Specifically, I stopped chasing “the future” and began being more present in “the now”. Slowing down. Connecting with people. Focusing on one thing at a time. Paying attention to the nuance of things in ways that I missed before…and I had always been a pretty attentive person…when I wasn’t multi-tasking, that is.
I feel connected to something bigger than myself when I am in my practice.
I used to wonder what my purpose was on this earth and I chased the idea of “legacy” due to limiting beliefs I had about myself due to the sudden loss of my mother. My mindfulness practice helped me create space for peaceful reflection and the knowing that I had purpose just waking up in the morning and being me. I didn’t have to do anything.
I never knew that joy in my life was possible. Again, I never even thought about it. Now, I am joyful and grateful when I wake up in the morning. Period. Full stop. I know that I have the power to positively impact a person’s day simply by smiling and saying, “Good morning.” My name means “sun” or “sunshine” in Arabic, “light” in Hebrew. I believe that my name adequately reflects my contribution to the world.
I know this may sound hokey. If you would have told me a few years ago that I would be in this place, I would likely have laughed or given you the side eye. When I was younger, I used to wonder how women in church “caught the spirit.” Now I get it. I feel connected to something bigger than myself when I am in my practice. God. Universe. Spirit. Humanity. All of it. I don’t see practicing mindfulness as an either/or with respect to organized religion. I believe that it can be an AND.
What will keep me in action?
When I am in my practice, I feel peaceful and joyful. I am able to connect with those feelings in my body…and I prefer feeling relaxed in my body. When I am not at peace, my neck and shoulders are tight and I feel a knot in my gut. Knowing what peace feels like in my body makes me aware of when that feeling is absent.
There are so many things throughout the busy-ness of my life that can take me out of my practice. However, what keeps me in action is that I know how I feel on the other side of my practice. Therefore, I re-commit to it every day and connect with the practice that will support me in a given moment.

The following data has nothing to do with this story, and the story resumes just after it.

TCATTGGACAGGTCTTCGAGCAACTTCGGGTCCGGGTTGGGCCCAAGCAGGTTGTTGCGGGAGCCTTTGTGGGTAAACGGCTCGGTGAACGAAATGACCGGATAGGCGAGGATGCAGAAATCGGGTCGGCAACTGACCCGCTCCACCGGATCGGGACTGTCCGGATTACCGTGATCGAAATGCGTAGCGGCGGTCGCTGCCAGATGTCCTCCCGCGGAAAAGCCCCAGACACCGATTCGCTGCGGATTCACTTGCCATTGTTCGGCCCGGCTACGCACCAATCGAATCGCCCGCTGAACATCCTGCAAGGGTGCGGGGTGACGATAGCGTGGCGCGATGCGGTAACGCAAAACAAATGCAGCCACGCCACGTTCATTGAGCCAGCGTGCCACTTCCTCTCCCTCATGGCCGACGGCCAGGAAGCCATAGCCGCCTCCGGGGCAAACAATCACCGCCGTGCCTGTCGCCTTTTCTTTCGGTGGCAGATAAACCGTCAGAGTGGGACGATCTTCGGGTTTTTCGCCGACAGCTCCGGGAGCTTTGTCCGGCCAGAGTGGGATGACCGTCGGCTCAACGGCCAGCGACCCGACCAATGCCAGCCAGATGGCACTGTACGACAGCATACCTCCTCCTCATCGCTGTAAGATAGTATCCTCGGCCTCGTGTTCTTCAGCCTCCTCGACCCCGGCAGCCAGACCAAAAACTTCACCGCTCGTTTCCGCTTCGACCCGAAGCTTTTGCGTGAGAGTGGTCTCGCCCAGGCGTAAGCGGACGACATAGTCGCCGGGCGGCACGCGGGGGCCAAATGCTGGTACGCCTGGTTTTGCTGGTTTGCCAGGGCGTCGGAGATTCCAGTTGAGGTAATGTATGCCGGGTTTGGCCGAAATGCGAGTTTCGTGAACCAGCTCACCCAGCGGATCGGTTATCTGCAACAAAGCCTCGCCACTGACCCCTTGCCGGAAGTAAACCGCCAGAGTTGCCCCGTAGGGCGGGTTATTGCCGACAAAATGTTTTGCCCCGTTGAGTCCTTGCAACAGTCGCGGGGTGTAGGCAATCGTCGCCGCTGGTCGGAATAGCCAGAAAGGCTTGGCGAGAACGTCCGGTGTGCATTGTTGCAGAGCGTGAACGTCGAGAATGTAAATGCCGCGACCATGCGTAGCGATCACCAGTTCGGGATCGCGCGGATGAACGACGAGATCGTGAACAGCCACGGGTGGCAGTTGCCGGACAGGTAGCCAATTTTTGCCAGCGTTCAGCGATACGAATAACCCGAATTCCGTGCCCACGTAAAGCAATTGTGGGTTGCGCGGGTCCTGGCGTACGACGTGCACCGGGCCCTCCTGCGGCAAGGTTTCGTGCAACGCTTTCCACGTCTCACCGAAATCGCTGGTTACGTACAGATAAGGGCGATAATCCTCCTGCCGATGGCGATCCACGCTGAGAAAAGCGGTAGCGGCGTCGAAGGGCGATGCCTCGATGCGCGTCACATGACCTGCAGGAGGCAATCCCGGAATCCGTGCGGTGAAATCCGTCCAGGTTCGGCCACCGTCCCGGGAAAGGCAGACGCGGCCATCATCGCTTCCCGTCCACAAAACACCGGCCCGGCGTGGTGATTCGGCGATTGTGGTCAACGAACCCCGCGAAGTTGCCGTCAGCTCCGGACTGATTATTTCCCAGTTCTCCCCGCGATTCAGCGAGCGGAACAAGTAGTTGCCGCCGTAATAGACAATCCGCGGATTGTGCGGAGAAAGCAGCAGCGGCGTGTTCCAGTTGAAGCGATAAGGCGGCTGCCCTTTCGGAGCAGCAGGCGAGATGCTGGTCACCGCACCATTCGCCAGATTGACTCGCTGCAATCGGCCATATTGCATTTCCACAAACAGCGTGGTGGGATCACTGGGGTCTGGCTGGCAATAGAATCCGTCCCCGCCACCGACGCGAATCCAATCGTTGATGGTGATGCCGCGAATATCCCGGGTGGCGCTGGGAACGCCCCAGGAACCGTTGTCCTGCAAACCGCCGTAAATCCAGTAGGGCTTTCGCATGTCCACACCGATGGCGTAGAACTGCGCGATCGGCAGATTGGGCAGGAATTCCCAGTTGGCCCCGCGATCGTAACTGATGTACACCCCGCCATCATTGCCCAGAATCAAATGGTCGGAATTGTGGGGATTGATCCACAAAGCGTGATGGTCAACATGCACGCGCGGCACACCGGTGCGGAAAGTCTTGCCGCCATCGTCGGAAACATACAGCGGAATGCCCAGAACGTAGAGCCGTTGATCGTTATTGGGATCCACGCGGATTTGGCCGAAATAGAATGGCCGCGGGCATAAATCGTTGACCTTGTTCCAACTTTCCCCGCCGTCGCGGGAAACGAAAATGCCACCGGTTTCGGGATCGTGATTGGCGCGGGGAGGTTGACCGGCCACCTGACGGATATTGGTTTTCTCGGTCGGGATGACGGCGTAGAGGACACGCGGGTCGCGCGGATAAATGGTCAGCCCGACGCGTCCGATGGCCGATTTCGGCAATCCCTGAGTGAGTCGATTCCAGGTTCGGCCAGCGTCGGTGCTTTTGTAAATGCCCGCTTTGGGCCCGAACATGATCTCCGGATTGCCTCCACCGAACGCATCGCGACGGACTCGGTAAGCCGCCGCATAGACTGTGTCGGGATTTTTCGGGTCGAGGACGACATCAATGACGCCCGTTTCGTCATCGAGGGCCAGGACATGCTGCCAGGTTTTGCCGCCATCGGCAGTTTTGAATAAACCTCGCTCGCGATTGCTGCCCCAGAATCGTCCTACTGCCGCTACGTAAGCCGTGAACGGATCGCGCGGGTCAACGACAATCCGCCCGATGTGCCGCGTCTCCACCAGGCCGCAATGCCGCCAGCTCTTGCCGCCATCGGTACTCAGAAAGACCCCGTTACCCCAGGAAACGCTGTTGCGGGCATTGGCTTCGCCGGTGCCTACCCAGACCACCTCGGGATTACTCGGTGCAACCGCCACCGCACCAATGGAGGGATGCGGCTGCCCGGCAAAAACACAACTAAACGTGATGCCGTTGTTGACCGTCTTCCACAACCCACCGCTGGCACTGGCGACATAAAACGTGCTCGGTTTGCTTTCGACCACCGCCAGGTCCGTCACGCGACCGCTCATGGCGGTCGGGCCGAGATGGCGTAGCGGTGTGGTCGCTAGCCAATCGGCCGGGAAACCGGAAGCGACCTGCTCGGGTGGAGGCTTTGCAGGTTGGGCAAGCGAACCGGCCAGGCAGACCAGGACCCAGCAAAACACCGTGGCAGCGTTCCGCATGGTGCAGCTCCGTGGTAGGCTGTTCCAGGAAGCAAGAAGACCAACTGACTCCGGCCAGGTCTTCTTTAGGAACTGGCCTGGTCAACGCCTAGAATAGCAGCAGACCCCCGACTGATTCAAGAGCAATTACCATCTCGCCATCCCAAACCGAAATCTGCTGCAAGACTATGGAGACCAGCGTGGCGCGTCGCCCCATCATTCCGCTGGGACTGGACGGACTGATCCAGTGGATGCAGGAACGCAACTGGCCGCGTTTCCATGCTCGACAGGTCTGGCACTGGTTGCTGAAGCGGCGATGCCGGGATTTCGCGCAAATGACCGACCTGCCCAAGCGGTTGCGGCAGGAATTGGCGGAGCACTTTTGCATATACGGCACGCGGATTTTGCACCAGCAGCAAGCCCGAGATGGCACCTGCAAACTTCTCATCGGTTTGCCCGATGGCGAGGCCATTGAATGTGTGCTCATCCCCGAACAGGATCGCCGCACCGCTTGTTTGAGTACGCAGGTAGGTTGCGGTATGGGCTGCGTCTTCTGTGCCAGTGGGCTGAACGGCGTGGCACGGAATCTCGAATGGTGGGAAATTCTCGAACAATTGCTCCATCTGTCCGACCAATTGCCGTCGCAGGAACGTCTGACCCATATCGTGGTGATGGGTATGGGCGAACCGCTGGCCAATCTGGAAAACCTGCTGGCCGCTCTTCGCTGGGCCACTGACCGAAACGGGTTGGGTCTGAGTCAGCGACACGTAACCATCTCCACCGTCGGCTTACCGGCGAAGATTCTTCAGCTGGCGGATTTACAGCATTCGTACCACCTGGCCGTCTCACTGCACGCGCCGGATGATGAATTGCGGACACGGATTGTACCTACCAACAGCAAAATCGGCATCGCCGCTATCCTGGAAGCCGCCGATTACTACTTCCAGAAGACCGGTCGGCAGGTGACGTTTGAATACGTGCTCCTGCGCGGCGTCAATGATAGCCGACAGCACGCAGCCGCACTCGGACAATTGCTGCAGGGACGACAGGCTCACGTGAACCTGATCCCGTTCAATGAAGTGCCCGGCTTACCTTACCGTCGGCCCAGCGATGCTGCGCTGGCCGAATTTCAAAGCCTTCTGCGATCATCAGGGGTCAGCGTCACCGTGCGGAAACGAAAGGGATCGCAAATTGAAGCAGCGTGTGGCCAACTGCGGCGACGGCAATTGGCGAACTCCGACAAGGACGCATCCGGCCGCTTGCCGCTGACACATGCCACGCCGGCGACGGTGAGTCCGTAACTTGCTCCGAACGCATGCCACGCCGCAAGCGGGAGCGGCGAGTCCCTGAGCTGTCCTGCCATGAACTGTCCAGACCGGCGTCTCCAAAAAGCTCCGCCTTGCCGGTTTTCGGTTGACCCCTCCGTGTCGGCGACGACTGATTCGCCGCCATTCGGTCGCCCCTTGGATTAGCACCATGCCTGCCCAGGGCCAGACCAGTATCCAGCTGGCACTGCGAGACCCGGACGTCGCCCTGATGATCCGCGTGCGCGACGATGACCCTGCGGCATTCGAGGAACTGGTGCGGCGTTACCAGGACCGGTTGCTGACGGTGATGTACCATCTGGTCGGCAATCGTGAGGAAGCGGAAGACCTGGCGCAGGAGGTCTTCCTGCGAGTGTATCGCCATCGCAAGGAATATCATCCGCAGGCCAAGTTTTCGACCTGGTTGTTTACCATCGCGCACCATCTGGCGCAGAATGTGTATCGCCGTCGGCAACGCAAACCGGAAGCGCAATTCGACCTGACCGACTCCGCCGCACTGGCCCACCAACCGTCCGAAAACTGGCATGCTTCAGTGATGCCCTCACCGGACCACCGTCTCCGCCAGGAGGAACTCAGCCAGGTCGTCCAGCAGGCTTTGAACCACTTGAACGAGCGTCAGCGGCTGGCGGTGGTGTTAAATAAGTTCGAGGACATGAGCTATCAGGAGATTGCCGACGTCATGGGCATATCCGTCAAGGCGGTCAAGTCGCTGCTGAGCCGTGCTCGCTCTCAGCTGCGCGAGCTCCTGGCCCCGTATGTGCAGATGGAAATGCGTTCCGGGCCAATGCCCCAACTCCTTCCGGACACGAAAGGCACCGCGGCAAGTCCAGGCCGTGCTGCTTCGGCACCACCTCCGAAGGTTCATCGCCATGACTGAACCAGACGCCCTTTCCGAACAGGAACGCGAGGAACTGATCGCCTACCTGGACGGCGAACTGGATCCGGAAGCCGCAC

There are some mindfulness practices that I prefer to do stationary, like journaling and meditation, and others that I do while walking around outside. Recently, I added “morning practice” time to my calendar. Why? The visual learner in me believed it would help me stay committed to my stationary practices. I am constantly exploring how to stay committed to my practices. That, too, is a practice!
What are my key takeaways?
I found tremendous value in exploring mindfulness and not being prescriptive about it. I also found that it helped me to discuss with others what I was learning and how it made me feel. It was important to find what worked for me and be able to articulate what I was learning. This helped bring clarity to my feelings, which then reinforced whether I wanted to stay committed to a particular practice or not.
So, what is your next step? I am encouraging you to create space to ask yourself, “What does spiritual wellbeing mean to me? Why is it important to me? How do I want to feel when I am engaged in spiritual practices? What support do I require to be in my commitment to my spiritual wellbeing?”
I will be keeping y’all abreast of my journey. Reach out to me at Shamis2020.com if you want to share yours!